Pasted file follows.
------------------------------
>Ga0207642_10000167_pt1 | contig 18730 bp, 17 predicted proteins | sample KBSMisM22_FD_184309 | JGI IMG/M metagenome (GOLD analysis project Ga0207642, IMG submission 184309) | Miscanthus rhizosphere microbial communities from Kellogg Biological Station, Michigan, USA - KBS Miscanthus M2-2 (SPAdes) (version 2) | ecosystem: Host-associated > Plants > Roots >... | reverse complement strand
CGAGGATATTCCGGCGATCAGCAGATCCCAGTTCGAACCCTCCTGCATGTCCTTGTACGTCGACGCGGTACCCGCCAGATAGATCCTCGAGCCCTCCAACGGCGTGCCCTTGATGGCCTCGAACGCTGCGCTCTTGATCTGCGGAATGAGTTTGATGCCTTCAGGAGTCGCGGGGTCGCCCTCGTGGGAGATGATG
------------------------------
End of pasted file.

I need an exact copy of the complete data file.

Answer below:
>Ga0207642_10000167_pt1 | contig 18730 bp, 17 predicted proteins | sample KBSMisM22_FD_184309 | JGI IMG/M metagenome (GOLD analysis project Ga0207642, IMG submission 184309) | Miscanthus rhizosphere microbial communities from Kellogg Biological Station, Michigan, USA - KBS Miscanthus M2-2 (SPAdes) (version 2) | ecosystem: Host-associated > Plants > Roots >... | reverse complement strand
CGAGGATATTCCGGCGATCAGCAGATCCCAGTTCGAACCCTCCTGCATGTCCTTGTACGTCGACGCGGTACCCGCCAGATAGATCCTCGAGCCCTCCAACGGCGTGCCCTTGATGGCCTCGAACGCTGCGCTCTTGATCTGCGGAATGAGTTTGATGCCTTCAGGAGTCGCGGGGTCGCCCTCGTGGGAGATGATG